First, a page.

The federal government has awarded West Virginia about $393,000 for viral hepatitis surveillance, according to an announcement from the state’s U.S. senators, Republican Shelly More Capito and Democrat Joe Manchin. Of that funding, $78,659 has been set aside to explore how the opioid epidemic affects rates of infectious diseases such as hepatitis C and HIV/AIDS.
Specifically, the Department of Health and Human Services (HHS) awarded $393,182 to the West Virginia Department of Health and Human Resources.
“I am pleased HHS is investing in funding for observation and prevention of viral hepatitis, as well as increasing access to testing, prevention and treatment services,” Manchin said in the press release. “The investments from HHS will also help to address the side effects of drug misuse, including infectious diseases.”
“As Kanawha County and other parts of the state continue to battle rising HIV cases, it’s important that we continue to direct more resources to protect those living with HIV and other infectious diseases in our communities,” added Capito. “There is no doubt that the COVID-19 pandemic has exacerbated the substance use crisis in West Virginia, bringing unforeseen consequences with it.”
Indeed, the Mountain State has made national headlines this year for the spike in HIV cases related to the opioid epidemic. West Virginia received $2.4 million in federal funds to help prevent, test and treat HIV. The latest jump in HIV rates stems from cases in Kanawha County, which includes the state capital, Charleston. HIV cases linked to injection drug use increased from two in 2018 to at least 35 in 2020. This compares with 36 in New York City, which has over 8 million more residents than Kanawha County (population: 178,000).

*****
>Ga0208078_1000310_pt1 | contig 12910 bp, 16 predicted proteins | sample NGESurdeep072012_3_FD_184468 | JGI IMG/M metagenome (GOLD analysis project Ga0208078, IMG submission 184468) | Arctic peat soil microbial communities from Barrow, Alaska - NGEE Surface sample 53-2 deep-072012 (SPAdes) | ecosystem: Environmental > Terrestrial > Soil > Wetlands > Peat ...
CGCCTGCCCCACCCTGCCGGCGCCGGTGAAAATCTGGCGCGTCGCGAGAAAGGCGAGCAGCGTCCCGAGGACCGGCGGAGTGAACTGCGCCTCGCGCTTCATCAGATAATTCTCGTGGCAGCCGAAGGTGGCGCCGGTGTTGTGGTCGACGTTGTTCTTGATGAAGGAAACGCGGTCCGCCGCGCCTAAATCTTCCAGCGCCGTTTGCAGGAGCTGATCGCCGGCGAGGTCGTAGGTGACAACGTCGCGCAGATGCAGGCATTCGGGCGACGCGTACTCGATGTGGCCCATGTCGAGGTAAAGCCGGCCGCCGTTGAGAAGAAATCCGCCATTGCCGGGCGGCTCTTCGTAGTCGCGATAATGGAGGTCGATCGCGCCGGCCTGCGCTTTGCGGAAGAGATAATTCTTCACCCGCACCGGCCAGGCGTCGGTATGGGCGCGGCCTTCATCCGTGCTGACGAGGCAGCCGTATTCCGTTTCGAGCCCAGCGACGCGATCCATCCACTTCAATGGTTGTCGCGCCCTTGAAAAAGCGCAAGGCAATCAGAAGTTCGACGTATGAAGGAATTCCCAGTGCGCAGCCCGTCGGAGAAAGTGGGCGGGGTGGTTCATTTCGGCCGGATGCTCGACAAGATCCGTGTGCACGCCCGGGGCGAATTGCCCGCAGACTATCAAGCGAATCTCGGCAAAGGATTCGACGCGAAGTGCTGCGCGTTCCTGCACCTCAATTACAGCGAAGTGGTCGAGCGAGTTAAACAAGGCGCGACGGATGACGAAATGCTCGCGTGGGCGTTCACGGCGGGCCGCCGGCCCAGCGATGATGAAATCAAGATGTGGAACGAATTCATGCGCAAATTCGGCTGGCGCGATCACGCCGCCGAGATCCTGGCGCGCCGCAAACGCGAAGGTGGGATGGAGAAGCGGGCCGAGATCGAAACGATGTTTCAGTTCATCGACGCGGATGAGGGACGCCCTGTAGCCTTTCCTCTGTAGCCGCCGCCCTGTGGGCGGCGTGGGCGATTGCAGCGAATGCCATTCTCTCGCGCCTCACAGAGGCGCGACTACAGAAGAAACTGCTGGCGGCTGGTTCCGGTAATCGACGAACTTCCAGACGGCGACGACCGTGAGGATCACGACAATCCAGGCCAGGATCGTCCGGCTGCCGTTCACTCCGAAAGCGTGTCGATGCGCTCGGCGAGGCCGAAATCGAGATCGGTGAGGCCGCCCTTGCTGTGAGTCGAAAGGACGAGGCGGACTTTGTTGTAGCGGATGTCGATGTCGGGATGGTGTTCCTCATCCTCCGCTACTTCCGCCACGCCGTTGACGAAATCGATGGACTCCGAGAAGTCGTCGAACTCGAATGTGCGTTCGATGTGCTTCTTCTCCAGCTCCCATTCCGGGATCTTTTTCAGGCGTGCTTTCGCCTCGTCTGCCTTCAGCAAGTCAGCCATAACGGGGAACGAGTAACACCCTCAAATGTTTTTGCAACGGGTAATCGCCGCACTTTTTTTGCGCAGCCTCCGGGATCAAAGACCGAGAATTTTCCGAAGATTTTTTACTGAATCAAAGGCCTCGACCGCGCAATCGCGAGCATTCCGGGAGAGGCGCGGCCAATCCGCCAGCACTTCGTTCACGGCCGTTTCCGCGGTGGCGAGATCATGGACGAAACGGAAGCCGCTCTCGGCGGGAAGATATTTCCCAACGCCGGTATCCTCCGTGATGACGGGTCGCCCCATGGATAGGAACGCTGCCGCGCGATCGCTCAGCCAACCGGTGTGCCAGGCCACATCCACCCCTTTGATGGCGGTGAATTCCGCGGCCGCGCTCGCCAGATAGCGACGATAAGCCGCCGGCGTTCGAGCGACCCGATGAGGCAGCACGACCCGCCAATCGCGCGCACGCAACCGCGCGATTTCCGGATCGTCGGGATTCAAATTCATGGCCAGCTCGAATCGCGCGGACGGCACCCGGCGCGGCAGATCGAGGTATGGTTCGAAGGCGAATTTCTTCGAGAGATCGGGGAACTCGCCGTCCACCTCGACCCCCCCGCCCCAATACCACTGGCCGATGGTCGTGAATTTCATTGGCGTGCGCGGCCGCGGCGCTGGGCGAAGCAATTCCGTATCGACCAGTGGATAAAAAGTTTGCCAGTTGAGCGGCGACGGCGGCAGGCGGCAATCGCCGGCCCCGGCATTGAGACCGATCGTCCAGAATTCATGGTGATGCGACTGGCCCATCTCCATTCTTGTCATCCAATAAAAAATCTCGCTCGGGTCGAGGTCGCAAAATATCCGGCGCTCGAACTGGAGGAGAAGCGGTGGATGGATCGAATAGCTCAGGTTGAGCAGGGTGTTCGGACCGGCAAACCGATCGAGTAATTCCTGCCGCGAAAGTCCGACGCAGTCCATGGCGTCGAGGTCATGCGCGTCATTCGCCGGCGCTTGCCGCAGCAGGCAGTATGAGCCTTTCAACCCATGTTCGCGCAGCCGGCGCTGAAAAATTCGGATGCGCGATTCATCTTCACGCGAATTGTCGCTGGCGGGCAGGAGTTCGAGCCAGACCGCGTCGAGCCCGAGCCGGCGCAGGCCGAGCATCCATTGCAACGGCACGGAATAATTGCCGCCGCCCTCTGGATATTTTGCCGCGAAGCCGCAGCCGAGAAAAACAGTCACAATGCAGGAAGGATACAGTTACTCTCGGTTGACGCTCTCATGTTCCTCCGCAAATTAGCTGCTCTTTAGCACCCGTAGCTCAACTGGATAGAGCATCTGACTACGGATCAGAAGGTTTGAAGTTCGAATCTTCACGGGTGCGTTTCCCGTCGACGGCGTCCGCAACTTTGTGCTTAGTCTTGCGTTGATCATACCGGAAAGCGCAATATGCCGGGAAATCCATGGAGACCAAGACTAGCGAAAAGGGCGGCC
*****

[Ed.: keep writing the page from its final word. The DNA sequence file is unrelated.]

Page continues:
As reported in February, Demetre Daskalakis, MD, MPH, a federal health official, characterized the HIV outbreak as the “most concerning in the United States among people who inject drugs.” He told BuzzFeed News, “It is possible the current case count represents the tip of the iceberg.”
The diseases are taking an economic toll on the state. Quoting a report from the West Virginia Center on Budget and Policy, an April article noted: “The total economic damage caused by the drug crisis in West Virginia amounted to about $11.3 billion; in Kanawha County, the total reached $1.7 billion. These amounts represent approximately 15% of the state and county gross domestic products, respectively.”
Despite the rising health concerns and economic costs, the state’s governor, Jim Justice, signed into law last month a bill that restricts needle exchanges, despite evidence showing that such programs can help lower the spread of HIV and hepatitis. As a different BuzzFeed News article points out, the new law will likely lead existing syringe programs to shutter or force them underground.
“You’re actually talking about human beings here. This will kill them or make them sick,” Laura Jones at Milan Puskar Health Right in Morgantown, West Virginia, told BuzzFeed News.
Hepatitis B and C, which are infections of the liver, and HIV can be spread through shared needles. To learn more about transmission, prevention and treatments, see the HIV Basics in POZ and the Hepatitis B Basics and Hepatitis C Basics in HepMag.com.